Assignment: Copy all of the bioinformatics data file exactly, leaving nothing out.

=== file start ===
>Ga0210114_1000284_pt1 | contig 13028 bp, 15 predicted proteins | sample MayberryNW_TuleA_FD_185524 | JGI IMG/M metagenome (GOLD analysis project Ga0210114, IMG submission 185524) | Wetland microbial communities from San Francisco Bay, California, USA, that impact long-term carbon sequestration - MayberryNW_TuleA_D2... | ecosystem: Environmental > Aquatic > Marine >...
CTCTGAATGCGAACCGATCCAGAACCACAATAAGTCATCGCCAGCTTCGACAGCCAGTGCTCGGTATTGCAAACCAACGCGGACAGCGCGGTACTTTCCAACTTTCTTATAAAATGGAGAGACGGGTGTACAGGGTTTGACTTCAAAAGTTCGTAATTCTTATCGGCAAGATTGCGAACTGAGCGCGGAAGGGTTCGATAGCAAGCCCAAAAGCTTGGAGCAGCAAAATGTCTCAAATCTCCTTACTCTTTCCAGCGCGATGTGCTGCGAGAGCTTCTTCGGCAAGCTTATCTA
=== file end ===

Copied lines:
>Ga0210114_1000284_pt1 | contig 13028 bp, 15 predicted proteins | sample MayberryNW_TuleA_FD_185524 | JGI IMG/M metagenome (GOLD analysis project Ga0210114, IMG submission 185524) | Wetland microbial communities from San Francisco Bay, California, USA, that impact long-term carbon sequestration - MayberryNW_TuleA_D2... | ecosystem: Environmental > Aquatic > Marine >...
CTCTGAATGCGAACCGATCCAGAACCACAATAAGTCATCGCCAGCTTCGACAGCCAGTGCTCGGTATTGCAAACCAACGCGGACAGCGCGGTACTTTCCAACTTTCTTATAAAATGGAGAGACGGGTGTACAGGGTTTGACTTCAAAAGTTCGTAATTCTTATCGGCAAGATTGCGAACTGAGCGCGGAAGGGTTCGATAGCAAGCCCAAAAGCTTGGAGCAGCAAAATGTCTCAAATCTCCTTACTCTTTCCAGCGCGATGTGCTGCGAGAGCTTCTTCGGCAAGCTTATCTA